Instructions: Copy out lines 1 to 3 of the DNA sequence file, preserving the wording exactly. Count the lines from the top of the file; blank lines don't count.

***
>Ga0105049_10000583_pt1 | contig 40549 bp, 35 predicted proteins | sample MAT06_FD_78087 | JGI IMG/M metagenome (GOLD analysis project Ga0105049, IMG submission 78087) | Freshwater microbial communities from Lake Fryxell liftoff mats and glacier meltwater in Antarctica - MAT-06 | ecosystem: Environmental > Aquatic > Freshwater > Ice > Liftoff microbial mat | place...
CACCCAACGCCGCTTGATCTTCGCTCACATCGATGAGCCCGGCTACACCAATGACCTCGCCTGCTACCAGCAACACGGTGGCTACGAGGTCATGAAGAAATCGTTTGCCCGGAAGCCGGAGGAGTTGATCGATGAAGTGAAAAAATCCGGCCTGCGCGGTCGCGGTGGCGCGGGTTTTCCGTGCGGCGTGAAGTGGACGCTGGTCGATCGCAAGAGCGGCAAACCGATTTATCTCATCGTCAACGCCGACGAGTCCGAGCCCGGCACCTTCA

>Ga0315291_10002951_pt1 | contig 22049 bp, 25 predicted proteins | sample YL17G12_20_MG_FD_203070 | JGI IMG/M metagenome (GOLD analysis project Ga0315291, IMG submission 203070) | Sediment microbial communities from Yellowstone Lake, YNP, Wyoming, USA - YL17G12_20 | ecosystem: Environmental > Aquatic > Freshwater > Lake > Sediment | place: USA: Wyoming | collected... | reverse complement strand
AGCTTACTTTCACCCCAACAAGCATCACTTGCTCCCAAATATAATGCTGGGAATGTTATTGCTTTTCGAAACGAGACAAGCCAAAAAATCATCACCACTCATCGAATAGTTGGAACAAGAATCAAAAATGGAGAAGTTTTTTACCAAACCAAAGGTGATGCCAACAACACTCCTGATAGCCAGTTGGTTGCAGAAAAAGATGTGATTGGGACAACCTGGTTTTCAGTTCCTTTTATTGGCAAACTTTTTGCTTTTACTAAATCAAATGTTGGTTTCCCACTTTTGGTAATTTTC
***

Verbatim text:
>Ga0105049_10000583_pt1 | contig 40549 bp, 35 predicted proteins | sample MAT06_FD_78087 | JGI IMG/M metagenome (GOLD analysis project Ga0105049, IMG submission 78087) | Freshwater microbial communities from Lake Fryxell liftoff mats and glacier meltwater in Antarctica - MAT-06 | ecosystem: Environmental > Aquatic > Freshwater > Ice > Liftoff microbial mat | place...
CACCCAACGCCGCTTGATCTTCGCTCACATCGATGAGCCCGGCTACACCAATGACCTCGCCTGCTACCAGCAACACGGTGGCTACGAGGTCATGAAGAAATCGTTTGCCCGGAAGCCGGAGGAGTTGATCGATGAAGTGAAAAAATCCGGCCTGCGCGGTCGCGGTGGCGCGGGTTTTCCGTGCGGCGTGAAGTGGACGCTGGTCGATCGCAAGAGCGGCAAACCGATTTATCTCATCGTCAACGCCGACGAGTCCGAGCCCGGCACCTTCA

>Ga0315291_10002951_pt1 | contig 22049 bp, 25 predicted proteins | sample YL17G12_20_MG_FD_203070 | JGI IMG/M metagenome (GOLD analysis project Ga0315291, IMG submission 203070) | Sediment microbial communities from Yellowstone Lake, YNP, Wyoming, USA - YL17G12_20 | ecosystem: Environmental > Aquatic > Freshwater > Lake > Sediment | place: USA: Wyoming | collected... | reverse complement strand